He established his reputation as a ballplayer first in the all black Industrial League sponsored by Birmingham’s steel and mining industry companies. At 6’3”, 188 pounds, Davis could play every infield and outfield position. He did not hit with home run power or have blazing speed, but was fundamentally sound. Davis was an excellent fielder with an accurate, strong throwing arm and a high “baseball” IQ.
He started playing second base with the Black Barons in 1942 and would form one of the best double play combo’s in Negro League baseball history with shortstop Arte Wilson who came to the team in 1944. Davis was also selected four times by fans (1946 -1949) to play in the Negro League East-West All Star Game.
In 1948, Davis was the Black Barons’ player/manager and led them to their third NAL pennant only to lose to the Homestead Grays in what would be the final Negro League World Series. He played an important role that year as mentor for the Barons’ 16 year old outfielder, Willie Mays.
Davis was wrongly labelled an undesirable prospect by some Major League scouts due to his intensely competitive approach to playing the game. In 1950, he became the first African American player signed by the Boston Red Sox. Released after one season in the Red Sox minor league system, Davis spent the next eight years integrating the minor leagues. For seven years he played in the Pacific Coast League (PCL), Triple AAA minor league baseball. His final year, 1958, he was a player/coach in the Texas League (Double AA).
Davis never played in the Major Leagues, but his ability to evaluate a player’s talent was well known. After retiring, he spent many years as a Major League scout.
Who was the first African American to play for the Boston Red Sox?
Otha Bailey experienced Negro League baseball die up close. Born on June 30, 1920 in Huntsville, Alabama, Bailey started his career by first playing with the Cleveland Buckeyes, Houston Eagles, and Birmingham Black Barons in 1950. By 1952 he was signed again by the Black Barons and stayed with them until he retired in 1959. African American players by then had firmly established themselves in the Major Leagues and Negro League baseball was no more than a semi-pro organization.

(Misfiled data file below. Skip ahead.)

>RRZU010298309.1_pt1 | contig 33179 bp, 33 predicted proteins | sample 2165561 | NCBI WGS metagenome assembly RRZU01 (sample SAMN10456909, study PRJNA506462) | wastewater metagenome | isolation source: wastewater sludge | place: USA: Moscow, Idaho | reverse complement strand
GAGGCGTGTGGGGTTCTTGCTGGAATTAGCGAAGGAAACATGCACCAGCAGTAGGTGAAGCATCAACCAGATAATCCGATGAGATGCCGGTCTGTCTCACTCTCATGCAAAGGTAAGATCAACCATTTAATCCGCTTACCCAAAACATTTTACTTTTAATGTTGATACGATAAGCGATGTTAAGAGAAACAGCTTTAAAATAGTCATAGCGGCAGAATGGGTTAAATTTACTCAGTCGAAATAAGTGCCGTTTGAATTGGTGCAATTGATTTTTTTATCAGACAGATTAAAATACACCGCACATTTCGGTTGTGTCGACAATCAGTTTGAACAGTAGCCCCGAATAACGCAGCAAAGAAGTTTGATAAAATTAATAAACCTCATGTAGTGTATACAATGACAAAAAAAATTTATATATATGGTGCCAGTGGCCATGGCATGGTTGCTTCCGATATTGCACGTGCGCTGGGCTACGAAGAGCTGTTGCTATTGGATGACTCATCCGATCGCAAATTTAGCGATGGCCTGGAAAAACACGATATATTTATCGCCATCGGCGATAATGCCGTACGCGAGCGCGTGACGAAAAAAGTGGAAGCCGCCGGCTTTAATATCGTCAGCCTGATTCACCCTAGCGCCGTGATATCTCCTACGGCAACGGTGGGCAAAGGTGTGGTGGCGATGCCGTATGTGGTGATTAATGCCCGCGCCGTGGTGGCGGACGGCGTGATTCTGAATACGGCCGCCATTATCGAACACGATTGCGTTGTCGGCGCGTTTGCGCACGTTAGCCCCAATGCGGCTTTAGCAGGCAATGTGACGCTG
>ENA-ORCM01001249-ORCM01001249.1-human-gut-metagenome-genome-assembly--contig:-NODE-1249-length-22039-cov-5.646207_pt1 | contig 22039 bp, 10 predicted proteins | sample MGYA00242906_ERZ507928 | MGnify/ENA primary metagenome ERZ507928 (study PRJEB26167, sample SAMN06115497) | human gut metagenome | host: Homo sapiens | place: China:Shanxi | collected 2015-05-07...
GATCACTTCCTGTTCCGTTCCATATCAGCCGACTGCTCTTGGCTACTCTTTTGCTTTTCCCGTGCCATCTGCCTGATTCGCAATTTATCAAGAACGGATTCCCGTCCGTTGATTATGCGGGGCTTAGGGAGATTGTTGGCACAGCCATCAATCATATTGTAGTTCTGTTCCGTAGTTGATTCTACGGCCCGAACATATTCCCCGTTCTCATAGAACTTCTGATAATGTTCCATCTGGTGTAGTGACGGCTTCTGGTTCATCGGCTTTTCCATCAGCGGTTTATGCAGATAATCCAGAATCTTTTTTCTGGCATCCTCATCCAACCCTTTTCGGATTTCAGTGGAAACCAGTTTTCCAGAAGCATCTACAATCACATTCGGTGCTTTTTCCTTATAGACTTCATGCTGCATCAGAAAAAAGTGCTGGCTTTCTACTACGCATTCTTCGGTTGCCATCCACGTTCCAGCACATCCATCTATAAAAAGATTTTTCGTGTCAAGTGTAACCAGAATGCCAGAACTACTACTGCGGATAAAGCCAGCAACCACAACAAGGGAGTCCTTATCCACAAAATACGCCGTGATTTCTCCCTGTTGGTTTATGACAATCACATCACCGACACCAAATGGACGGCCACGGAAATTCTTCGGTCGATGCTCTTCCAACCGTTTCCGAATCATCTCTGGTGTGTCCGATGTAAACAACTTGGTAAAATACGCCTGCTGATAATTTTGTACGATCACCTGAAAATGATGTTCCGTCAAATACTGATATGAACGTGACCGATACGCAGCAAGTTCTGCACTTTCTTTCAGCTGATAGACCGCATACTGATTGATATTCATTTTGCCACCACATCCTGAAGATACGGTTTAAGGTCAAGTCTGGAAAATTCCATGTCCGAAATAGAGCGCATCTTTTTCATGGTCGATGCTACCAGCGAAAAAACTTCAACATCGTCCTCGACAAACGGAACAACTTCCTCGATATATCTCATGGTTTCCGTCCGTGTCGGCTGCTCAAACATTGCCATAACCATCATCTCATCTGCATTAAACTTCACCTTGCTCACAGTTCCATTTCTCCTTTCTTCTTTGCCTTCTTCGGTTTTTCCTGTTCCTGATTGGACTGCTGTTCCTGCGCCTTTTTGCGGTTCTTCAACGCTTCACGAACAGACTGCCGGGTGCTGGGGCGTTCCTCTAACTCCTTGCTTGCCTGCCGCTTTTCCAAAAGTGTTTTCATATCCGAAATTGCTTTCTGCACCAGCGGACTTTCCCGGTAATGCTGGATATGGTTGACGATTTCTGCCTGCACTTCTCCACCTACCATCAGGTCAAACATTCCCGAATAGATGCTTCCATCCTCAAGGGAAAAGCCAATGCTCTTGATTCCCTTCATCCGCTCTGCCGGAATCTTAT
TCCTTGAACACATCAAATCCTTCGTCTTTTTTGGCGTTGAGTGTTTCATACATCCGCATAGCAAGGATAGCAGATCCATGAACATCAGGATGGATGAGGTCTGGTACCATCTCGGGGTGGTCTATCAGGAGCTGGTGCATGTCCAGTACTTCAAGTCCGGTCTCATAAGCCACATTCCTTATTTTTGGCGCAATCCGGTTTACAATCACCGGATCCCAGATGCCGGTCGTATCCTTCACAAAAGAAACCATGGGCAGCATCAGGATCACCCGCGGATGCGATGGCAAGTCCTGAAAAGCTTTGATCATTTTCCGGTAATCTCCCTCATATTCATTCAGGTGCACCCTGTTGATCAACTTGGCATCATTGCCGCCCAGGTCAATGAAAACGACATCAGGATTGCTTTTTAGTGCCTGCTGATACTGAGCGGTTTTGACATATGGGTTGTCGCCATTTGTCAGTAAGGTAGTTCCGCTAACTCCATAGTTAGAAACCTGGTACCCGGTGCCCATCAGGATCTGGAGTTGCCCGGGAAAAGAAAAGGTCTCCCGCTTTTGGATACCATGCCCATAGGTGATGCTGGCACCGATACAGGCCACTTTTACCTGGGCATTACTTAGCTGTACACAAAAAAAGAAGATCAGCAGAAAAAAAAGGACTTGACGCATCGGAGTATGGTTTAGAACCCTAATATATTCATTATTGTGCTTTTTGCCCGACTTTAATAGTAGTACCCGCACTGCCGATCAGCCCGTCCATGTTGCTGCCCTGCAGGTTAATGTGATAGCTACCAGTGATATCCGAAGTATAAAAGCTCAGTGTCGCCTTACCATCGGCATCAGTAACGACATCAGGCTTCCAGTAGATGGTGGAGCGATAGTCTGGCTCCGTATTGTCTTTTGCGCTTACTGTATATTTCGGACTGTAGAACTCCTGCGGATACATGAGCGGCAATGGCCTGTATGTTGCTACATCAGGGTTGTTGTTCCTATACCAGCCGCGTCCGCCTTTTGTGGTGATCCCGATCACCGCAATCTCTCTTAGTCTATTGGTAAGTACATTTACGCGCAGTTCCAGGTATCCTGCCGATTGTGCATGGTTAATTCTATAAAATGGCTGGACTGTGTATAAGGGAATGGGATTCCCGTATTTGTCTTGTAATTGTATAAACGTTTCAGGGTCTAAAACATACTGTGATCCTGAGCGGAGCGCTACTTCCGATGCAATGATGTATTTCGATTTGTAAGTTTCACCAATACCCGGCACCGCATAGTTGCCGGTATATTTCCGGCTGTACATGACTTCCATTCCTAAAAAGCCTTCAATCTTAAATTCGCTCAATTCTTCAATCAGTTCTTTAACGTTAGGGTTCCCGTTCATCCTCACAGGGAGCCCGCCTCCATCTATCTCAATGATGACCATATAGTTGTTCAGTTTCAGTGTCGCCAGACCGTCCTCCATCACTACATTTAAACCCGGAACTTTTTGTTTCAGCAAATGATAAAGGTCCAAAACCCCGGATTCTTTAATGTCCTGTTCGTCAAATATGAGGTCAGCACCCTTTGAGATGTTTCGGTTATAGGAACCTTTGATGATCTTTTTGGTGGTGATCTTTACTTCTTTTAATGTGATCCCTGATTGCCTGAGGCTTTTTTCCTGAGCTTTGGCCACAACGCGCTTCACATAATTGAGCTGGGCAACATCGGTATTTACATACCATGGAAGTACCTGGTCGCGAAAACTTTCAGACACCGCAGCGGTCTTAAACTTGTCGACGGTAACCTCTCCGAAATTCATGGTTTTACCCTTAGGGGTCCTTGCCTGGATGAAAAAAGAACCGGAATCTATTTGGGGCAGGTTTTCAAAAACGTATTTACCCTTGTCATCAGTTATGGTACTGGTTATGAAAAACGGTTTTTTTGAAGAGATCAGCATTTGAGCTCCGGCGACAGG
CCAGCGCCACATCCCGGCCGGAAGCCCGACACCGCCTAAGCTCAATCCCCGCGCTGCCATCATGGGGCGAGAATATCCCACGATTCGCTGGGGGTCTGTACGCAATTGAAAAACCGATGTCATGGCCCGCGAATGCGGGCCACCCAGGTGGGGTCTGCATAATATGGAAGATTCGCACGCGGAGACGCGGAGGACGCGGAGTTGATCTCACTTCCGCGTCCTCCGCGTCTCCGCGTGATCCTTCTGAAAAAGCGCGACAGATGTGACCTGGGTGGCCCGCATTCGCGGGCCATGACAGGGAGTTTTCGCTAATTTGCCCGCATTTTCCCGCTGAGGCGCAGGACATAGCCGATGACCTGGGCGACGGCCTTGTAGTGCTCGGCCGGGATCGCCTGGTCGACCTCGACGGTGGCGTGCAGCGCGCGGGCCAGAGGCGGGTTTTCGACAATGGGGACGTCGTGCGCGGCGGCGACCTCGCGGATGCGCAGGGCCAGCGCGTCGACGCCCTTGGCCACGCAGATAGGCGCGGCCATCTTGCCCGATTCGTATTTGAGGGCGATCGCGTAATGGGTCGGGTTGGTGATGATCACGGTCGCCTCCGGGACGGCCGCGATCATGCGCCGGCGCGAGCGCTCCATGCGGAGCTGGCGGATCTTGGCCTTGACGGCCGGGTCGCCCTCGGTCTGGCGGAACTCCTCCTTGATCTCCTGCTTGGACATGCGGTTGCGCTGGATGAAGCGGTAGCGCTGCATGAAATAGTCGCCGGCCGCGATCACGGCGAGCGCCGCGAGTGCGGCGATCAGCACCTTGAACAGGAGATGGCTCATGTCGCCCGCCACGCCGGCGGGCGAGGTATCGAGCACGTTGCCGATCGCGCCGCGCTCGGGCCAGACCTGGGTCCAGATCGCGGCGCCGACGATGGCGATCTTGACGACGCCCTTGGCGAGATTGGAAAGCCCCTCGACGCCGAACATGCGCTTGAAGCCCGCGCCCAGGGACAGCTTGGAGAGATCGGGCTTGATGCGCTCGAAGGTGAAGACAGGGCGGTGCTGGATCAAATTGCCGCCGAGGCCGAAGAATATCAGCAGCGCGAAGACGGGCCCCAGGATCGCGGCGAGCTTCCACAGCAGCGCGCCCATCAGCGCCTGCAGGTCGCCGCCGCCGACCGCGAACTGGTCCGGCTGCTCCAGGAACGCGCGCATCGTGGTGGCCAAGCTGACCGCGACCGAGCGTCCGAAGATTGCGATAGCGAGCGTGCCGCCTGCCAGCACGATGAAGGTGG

After Jackie Robinson successfully erased the “invisible color line” in 1947, Major league teams began to sign the most talented Negro League players. African American and Latino players still encountered racism and discrimination after integration. However; former Negro League players such as Robinson, Willie Mays, Roy Campanella, Henry Aaron, Ernie Banks, and others went on to have stellar Major League careers.
Others like Otha Bailey, a 5’6”, 150 pound catcher whose nickname was “Little Catch”, never signed with a Major League team. Despite his size, he was one of the best catchers in the talent diluted Negro Leagues in the 1950s.
Who was Otha Bailey’s battery mate with the Black Barons in the late 1950s that went on to country and western music fame?
Last Friday May 1, Alex Rodriguez hit his 660 career home run to tie Willie Mays as the fourth leading Major League All-time Home Run hitter. Before having an illustrious 22 year Hall of Fame career in Major League baseball which began in 1951, Mays played Negro League baseball.
Willie Howard Mays, Jr. was born on May 6 in Westfield, Alabama; 1931. As a 17 year old teenager, Mays played for the Birmingham Black Barons. He was the center fielder on the Black Barons’ 1948 Negro American League pennant winning team. In the last Negro League World Series, the Black Barons lost to the Homestead Grays that year four games to one.
After playing for the Barons in 1949, Willie Mays was signed as an amateur free agent by the New York Giants in 1950. After Willie Mays, which former Negro League player is next on the Major League All-time Home Run list?